"Dip them, spread stuff on them, use them for nachos or nibble them on their own."

Green Tortillas

I love crisps and chips, I crave them, but I can't have them in the house, otherwise they are devoured for breakfast! So, I don't buy them....often. They are loaded with hydrogenated and trans fats that, when consumed, cause all kinds of health problems. They clog up the arteries, impair memory and cause free radical damage and cell damage.

I am always searching for the healthy alternative as my craving for crunchy, crispy and nibbly food isn't going away. These Green Tortillas hit the spot. They are gluten free, dairy free, grain free, sugar free and bad fat free...yet they are full of crunch and flavour!

They are made of sunflower seeds, linseeds and a variety of veggies and herbs all blitzed up together and then spread out on a lined baking sheet (if using an oven) or on a teflex sheet for use in a dehydrator. When they are ready and have reached the desired crispness, you can break the cracker sheets up into tortilla-sized pieces. I keep a big box of these in my cupboard in a sealed container so they stay crisp and use them for all manner of dips and spreads. 

In all my recipes I use organic wherever possible, so take it for granted that for the optimum healthy recipe, it has to be organic.

Ingredients

  • Two cups of sunflower seeds
  • Two cups of linseeds
  • Four onions
  • Two tablespoons of dried thyme
  • Three teaspoons of celtic sea salt
  • Two teaspoons of smoked paprika
  • Lots of black pepper
  • Four tablespoons of spirulina powder

Method

Soak the sunflower seeds and the linseeds for four hours in purified, filtered water, in separate bowls.

Use 3 cups of water for the linseeds, they will soak it all up. For the sunflower seeds, just cover them with water, topping them up so that there is a depth of at least 2 inches of water above the seeds. They will need draining and rinsing after 4 hours of soaking.

Why soak? We are asking the seeds to open up for us, so we can access their nutrients. By soaking them we are activating them and turning them from a dormant seed to a germinating seed. This converts the enzymes within them that preserve the seed from rotting so that when the conditions are right for growth, ie, there is water available, the enzymes deactivate. If you want all the nutritional benefits of nuts and seeds, you have to soak them, otherwise the enzymes will prevent you from absorbing their goodness.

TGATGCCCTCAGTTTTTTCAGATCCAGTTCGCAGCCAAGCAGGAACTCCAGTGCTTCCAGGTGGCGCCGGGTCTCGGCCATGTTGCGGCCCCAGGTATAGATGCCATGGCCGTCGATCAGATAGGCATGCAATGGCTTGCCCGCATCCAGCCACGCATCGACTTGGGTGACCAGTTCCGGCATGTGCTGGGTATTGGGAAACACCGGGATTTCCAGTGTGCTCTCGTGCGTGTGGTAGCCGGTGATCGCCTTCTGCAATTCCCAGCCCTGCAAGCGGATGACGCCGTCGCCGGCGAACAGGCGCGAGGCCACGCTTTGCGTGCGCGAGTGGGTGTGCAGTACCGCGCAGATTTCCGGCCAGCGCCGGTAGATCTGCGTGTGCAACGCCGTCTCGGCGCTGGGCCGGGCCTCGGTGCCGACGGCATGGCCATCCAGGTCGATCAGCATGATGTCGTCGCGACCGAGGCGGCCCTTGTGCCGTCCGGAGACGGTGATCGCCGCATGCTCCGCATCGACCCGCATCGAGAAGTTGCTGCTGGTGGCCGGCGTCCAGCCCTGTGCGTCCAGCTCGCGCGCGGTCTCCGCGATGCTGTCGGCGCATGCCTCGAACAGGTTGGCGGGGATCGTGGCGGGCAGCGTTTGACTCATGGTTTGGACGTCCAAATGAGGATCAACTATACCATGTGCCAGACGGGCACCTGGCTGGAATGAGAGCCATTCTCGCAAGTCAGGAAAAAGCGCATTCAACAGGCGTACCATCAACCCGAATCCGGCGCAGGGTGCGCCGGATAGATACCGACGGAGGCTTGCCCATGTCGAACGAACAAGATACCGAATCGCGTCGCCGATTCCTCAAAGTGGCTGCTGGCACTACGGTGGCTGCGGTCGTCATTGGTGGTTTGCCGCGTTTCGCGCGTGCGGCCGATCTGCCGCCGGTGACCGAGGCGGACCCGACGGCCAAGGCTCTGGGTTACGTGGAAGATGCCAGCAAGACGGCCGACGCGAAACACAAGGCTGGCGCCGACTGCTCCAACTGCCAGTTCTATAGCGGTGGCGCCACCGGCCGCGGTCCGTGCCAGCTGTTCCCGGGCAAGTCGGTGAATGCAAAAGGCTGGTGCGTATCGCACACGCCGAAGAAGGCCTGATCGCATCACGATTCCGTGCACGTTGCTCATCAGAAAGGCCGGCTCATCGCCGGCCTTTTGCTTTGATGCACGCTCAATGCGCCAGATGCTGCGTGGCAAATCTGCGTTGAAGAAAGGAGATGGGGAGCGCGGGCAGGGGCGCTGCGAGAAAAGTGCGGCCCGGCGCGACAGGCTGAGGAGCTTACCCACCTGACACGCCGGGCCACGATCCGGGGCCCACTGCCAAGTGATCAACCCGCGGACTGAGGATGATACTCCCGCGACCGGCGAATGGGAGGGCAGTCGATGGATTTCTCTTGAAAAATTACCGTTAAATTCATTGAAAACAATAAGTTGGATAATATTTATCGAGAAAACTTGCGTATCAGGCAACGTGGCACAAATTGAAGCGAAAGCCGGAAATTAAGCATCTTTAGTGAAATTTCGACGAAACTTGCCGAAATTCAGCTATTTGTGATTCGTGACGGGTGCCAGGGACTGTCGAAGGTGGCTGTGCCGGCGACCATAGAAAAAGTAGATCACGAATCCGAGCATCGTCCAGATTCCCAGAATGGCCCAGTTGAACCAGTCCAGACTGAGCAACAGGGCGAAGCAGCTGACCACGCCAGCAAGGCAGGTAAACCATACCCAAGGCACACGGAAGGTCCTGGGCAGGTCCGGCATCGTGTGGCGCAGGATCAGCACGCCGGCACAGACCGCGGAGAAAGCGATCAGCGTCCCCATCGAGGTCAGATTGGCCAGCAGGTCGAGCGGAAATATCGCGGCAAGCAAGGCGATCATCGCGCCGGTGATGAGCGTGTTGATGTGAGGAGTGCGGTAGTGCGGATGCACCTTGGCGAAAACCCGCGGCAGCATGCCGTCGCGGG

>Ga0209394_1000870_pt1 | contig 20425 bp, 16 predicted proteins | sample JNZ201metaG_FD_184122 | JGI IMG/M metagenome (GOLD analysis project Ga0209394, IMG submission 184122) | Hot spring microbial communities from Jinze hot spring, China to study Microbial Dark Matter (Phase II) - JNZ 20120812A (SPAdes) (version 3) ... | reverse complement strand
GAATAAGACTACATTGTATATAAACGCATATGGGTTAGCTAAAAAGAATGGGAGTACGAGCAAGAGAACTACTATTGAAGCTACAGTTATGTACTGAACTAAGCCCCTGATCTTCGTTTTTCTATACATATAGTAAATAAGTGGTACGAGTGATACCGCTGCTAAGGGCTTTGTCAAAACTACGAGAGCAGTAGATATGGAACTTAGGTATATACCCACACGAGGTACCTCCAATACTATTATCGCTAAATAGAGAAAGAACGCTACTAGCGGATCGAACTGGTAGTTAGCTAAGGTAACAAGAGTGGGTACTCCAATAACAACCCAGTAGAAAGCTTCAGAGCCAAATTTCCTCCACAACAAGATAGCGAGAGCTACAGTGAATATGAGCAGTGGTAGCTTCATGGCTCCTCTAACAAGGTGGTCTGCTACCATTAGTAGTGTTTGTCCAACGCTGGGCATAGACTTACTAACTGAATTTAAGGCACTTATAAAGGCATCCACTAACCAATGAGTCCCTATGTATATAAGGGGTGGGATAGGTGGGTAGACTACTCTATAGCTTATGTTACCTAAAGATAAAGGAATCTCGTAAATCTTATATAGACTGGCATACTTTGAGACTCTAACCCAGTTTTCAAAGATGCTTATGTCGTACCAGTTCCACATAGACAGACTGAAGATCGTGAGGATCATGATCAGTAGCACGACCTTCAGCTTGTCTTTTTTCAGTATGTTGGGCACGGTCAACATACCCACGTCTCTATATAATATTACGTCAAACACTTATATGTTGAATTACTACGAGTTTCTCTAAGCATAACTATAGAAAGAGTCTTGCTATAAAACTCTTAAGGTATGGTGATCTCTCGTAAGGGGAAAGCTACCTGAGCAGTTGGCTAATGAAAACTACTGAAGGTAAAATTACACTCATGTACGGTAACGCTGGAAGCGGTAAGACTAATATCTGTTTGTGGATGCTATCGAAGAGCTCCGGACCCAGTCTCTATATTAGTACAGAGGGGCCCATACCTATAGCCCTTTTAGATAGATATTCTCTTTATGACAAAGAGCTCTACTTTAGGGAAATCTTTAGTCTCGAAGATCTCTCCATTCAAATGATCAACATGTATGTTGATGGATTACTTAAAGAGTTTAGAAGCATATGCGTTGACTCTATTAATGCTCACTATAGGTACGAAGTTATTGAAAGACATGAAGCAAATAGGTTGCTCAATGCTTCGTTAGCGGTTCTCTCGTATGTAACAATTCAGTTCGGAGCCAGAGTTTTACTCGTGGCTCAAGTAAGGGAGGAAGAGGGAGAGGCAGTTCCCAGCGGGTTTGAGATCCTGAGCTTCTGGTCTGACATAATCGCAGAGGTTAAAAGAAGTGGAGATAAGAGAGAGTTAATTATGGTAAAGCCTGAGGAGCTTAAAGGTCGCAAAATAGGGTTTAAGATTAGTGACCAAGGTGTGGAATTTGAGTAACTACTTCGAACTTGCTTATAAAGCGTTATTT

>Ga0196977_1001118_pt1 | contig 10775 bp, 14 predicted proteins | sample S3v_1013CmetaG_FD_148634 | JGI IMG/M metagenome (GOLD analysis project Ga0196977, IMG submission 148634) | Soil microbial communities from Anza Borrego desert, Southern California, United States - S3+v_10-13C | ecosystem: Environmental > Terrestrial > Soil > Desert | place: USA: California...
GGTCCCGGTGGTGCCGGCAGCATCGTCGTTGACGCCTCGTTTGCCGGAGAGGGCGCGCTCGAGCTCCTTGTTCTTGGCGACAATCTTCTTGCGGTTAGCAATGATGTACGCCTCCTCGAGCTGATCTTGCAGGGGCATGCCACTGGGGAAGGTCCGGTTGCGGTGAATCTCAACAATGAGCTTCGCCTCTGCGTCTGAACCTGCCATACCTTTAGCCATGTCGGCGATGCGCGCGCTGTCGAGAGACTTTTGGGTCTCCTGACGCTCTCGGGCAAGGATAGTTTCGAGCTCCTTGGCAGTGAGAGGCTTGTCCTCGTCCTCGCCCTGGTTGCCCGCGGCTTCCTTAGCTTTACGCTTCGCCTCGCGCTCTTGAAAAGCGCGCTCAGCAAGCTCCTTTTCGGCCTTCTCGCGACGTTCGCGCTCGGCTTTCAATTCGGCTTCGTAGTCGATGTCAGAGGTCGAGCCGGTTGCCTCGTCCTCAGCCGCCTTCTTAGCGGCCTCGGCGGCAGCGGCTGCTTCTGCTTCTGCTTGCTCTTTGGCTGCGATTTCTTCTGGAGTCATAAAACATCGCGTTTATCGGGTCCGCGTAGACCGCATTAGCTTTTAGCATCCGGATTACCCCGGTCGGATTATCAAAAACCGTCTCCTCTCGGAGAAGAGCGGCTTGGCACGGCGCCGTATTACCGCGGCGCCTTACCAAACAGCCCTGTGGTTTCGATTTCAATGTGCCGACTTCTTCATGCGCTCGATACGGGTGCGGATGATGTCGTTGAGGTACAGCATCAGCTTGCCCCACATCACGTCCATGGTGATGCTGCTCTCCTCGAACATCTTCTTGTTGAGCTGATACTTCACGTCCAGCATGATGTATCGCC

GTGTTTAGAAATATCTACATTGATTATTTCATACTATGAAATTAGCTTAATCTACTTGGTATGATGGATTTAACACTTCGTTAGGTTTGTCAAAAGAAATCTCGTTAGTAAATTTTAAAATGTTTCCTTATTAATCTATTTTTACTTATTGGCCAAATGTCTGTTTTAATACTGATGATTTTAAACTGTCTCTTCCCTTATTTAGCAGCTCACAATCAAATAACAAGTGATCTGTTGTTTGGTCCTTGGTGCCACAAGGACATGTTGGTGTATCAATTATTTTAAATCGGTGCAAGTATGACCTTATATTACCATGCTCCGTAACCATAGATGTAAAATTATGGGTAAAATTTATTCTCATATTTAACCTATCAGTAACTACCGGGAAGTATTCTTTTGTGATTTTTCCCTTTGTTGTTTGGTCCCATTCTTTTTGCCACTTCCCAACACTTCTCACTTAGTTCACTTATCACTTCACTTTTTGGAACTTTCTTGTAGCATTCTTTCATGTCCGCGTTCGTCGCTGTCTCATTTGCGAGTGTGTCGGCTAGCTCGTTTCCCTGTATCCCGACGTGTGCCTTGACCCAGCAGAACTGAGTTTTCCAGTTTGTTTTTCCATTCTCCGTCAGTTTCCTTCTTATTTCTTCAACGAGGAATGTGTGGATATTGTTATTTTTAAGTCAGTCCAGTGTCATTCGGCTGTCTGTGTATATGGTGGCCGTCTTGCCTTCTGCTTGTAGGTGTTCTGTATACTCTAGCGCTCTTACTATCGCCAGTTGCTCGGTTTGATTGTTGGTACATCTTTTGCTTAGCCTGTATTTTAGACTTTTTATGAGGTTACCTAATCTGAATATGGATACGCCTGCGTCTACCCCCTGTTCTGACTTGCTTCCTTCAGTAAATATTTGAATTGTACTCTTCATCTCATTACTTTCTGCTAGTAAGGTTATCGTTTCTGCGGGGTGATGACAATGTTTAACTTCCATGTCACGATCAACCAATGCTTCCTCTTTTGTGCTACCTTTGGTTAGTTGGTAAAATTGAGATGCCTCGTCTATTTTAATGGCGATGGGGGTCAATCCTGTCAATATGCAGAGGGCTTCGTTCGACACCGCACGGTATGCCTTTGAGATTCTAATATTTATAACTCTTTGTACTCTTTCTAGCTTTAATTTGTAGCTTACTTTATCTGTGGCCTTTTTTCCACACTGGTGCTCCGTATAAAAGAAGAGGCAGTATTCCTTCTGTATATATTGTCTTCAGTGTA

Put the soaked sunflower seeds into a blender and whizz-up to a fine meal consistency. Empty out and put aside.

Roughly chop the onions and put them in the blender and whizz them up too, not to a pulp but chopped fairly fine and the juices released.

Put them in the bowl with the sunflower seeds.

Now add the linseeds and all the other ingredients and mix.

I find it best to do this by hand.

Spread the mixture out onto a lined baking tray, either a dehydrator tray or oven tray.

Oven – put on low as you can for a ‘raw’ cracker– 100/110 – and bake for a few hours or so, keep checking the consistency. You may need to flip it half way through to dry out the other side. You can put the oven up higher to bake them quicker, they won’t be ‘raw’ crackers, but will be nice and crisp.

Dehydrator – dehydrate them until desired crunchiness has been reached at a temperature of 100/110 f. You will need to flip them half way through.

You can score them half way through the cooking process to create even sized crackers. Once they are done, you can just break them up into shards and store in an airtight container, they will stay fresh for weeks. They won't stay crisp once they have been doused with salsa or any other sauce, like the usual fried tortillas, so keep them separate. They can hold up to being spread with paté's and they can be dipped into hummous without shattering. It will depend on how thick or thin you spread the cracker batter and whether you have oven crisped them or dehydrated them. 

 

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